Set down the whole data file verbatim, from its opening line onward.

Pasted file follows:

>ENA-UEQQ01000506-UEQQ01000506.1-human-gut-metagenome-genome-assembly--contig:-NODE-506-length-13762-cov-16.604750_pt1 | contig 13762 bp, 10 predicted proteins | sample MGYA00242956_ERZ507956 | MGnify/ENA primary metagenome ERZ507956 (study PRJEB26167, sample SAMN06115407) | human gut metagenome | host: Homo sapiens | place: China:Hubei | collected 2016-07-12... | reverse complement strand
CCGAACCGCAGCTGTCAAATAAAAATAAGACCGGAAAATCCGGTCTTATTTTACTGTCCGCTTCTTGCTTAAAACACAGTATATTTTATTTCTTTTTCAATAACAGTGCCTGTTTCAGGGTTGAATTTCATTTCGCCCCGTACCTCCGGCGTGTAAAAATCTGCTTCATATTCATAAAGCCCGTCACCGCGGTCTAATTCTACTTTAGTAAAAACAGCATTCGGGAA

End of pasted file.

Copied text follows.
>ENA-UEQQ01000506-UEQQ01000506.1-human-gut-metagenome-genome-assembly--contig:-NODE-506-length-13762-cov-16.604750_pt1 | contig 13762 bp, 10 predicted proteins | sample MGYA00242956_ERZ507956 | MGnify/ENA primary metagenome ERZ507956 (study PRJEB26167, sample SAMN06115407) | human gut metagenome | host: Homo sapiens | place: China:Hubei | collected 2016-07-12... | reverse complement strand
CCGAACCGCAGCTGTCAAATAAAAATAAGACCGGAAAATCCGGTCTTATTTTACTGTCCGCTTCTTGCTTAAAACACAGTATATTTTATTTCTTTTTCAATAACAGTGCCTGTTTCAGGGTTGAATTTCATTTCGCCCCGTACCTCCGGCGTGTAAAAATCTGCTTCATATTCATAAAGCCCGTCACCGCGGTCTAATTCTACTTTAGTAAAAACAGCATTCGGGAA